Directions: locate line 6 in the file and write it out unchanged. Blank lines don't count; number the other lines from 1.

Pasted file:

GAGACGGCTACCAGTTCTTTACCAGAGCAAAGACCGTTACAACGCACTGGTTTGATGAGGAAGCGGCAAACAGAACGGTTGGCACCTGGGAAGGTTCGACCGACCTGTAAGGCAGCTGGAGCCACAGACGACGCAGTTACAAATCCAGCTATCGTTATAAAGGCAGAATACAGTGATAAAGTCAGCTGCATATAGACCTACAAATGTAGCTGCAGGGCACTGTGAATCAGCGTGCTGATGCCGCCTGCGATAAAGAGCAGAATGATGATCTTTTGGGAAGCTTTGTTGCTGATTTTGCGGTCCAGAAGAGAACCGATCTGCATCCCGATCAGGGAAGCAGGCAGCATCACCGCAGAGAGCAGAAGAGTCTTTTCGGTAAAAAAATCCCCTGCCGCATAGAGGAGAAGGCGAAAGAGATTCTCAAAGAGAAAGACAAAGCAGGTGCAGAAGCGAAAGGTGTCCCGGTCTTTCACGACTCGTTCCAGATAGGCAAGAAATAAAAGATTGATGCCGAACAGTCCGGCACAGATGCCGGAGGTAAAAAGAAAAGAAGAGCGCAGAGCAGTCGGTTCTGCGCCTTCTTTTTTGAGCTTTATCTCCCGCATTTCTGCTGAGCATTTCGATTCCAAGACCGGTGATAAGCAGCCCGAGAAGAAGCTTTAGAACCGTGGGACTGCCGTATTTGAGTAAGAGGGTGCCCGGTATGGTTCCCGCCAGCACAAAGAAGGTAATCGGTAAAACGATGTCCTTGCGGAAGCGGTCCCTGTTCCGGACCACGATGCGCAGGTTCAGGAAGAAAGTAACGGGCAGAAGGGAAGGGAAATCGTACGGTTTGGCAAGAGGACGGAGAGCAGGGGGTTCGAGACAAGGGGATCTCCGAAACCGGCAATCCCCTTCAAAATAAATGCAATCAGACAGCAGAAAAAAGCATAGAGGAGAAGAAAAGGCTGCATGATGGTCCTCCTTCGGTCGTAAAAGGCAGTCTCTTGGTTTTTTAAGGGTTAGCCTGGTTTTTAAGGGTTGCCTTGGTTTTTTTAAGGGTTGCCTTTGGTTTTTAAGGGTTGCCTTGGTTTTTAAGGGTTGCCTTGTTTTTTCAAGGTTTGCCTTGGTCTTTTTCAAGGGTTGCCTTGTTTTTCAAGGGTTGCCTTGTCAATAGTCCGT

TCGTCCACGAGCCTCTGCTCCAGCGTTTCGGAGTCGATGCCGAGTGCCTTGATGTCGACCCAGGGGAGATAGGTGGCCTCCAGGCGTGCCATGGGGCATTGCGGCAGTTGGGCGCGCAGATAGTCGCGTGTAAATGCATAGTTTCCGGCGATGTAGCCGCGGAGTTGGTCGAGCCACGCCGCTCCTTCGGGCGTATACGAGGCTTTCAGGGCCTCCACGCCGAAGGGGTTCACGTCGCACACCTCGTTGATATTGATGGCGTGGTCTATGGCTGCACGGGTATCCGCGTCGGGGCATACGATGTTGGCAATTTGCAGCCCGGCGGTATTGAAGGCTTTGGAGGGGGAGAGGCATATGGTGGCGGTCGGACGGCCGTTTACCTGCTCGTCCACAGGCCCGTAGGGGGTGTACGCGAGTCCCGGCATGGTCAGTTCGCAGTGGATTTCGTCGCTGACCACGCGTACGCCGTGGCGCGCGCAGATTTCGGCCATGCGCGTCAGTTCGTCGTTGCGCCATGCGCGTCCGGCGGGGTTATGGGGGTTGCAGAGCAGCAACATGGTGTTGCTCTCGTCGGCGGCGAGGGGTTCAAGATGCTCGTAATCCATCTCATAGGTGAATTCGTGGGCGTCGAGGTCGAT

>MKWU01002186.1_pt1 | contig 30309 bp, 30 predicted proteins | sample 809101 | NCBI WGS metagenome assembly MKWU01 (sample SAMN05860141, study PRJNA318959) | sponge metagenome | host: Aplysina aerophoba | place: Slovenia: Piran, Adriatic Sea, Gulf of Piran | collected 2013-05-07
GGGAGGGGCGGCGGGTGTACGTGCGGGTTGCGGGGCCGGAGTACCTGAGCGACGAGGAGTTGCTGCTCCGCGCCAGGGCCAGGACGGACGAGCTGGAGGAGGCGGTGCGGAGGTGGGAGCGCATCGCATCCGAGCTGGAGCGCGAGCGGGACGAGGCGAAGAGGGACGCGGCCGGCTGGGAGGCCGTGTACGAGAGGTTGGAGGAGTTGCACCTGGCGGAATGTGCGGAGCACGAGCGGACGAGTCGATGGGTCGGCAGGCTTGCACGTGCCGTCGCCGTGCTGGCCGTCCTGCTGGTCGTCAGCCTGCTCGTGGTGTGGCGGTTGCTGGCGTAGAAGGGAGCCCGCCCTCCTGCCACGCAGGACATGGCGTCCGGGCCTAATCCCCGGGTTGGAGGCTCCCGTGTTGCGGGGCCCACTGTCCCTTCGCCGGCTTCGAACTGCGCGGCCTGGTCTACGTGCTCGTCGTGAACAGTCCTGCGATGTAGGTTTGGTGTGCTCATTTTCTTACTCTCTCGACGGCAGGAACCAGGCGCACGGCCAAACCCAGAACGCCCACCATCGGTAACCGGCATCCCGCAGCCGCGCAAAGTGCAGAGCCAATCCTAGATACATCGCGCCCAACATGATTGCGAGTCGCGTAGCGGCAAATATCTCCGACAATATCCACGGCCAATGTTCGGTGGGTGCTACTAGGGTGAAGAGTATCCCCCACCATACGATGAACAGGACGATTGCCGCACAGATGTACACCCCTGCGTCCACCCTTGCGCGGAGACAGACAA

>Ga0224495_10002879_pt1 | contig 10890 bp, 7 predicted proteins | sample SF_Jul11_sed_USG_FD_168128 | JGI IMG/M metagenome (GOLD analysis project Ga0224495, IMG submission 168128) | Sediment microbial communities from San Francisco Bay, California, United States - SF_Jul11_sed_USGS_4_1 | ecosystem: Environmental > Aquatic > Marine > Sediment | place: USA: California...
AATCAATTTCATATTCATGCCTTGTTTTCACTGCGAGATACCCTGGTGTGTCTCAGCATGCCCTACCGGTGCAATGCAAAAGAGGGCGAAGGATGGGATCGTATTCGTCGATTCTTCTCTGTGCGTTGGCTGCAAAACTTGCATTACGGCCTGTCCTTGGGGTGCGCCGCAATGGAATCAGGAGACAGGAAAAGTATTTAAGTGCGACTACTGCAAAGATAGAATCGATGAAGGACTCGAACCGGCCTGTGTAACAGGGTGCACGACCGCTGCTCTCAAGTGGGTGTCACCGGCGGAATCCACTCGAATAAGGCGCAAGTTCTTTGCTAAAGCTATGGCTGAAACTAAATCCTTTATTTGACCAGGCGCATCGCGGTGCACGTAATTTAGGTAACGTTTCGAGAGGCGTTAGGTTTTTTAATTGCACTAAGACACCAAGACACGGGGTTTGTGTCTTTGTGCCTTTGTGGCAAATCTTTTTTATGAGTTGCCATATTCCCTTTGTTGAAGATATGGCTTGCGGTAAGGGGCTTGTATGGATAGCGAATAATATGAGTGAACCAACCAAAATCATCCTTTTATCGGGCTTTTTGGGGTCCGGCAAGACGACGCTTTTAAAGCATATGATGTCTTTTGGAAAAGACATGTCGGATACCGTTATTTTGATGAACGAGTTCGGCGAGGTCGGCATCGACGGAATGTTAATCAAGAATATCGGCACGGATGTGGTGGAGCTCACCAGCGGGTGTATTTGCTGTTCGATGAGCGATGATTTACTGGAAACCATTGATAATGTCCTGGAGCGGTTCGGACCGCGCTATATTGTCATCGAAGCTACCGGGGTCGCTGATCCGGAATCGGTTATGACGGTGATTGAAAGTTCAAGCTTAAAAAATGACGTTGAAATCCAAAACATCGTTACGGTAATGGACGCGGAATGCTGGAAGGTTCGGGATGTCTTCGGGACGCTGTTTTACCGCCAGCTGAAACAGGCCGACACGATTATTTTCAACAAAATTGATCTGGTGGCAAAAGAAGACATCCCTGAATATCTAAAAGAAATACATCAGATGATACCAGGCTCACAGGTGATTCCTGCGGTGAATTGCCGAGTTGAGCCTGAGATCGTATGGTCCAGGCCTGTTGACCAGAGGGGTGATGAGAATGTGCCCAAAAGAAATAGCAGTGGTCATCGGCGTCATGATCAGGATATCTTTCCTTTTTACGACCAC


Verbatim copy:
AATCAATTTCATATTCATGCCTTGTTTTCACTGCGAGATACCCTGGTGTGTCTCAGCATGCCCTACCGGTGCAATGCAAAAGAGGGCGAAGGATGGGATCGTATTCGTCGATTCTTCTCTGTGCGTTGGCTGCAAAACTTGCATTACGGCCTGTCCTTGGGGTGCGCCGCAATGGAATCAGGAGACAGGAAAAGTATTTAAGTGCGACTACTGCAAAGATAGAATCGATGAAGGACTCGAACCGGCCTGTGTAACAGGGTGCACGACCGCTGCTCTCAAGTGGGTGTCACCGGCGGAATCCACTCGAATAAGGCGCAAGTTCTTTGCTAAAGCTATGGCTGAAACTAAATCCTTTATTTGACCAGGCGCATCGCGGTGCACGTAATTTAGGTAACGTTTCGAGAGGCGTTAGGTTTTTTAATTGCACTAAGACACCAAGACACGGGGTTTGTGTCTTTGTGCCTTTGTGGCAAATCTTTTTTATGAGTTGCCATATTCCCTTTGTTGAAGATATGGCTTGCGGTAAGGGGCTTGTATGGATAGCGAATAATATGAGTGAACCAACCAAAATCATCCTTTTATCGGGCTTTTTGGGGTCCGGCAAGACGACGCTTTTAAAGCATATGATGTCTTTTGGAAAAGACATGTCGGATACCGTTATTTTGATGAACGAGTTCGGCGAGGTCGGCATCGACGGAATGTTAATCAAGAATATCGGCACGGATGTGGTGGAGCTCACCAGCGGGTGTATTTGCTGTTCGATGAGCGATGATTTACTGGAAACCATTGATAATGTCCTGGAGCGGTTCGGACCGCGCTATATTGTCATCGAAGCTACCGGGGTCGCTGATCCGGAATCGGTTATGACGGTGATTGAAAGTTCAAGCTTAAAAAATGACGTTGAAATCCAAAACATCGTTACGGTAATGGACGCGGAATGCTGGAAGGTTCGGGATGTCTTCGGGACGCTGTTTTACCGCCAGCTGAAACAGGCCGACACGATTATTTTCAACAAAATTGATCTGGTGGCAAAAGAAGACATCCCTGAATATCTAAAAGAAATACATCAGATGATACCAGGCTCACAGGTGATTCCTGCGGTGAATTGCCGAGTTGAGCCTGAGATCGTATGGTCCAGGCCTGTTGACCAGAGGGGTGATGAGAATGTGCCCAAAAGAAATAGCAGTGGTCATCGGCGTCATGATCAGGATATCTTTCCTTTTTACGACCAC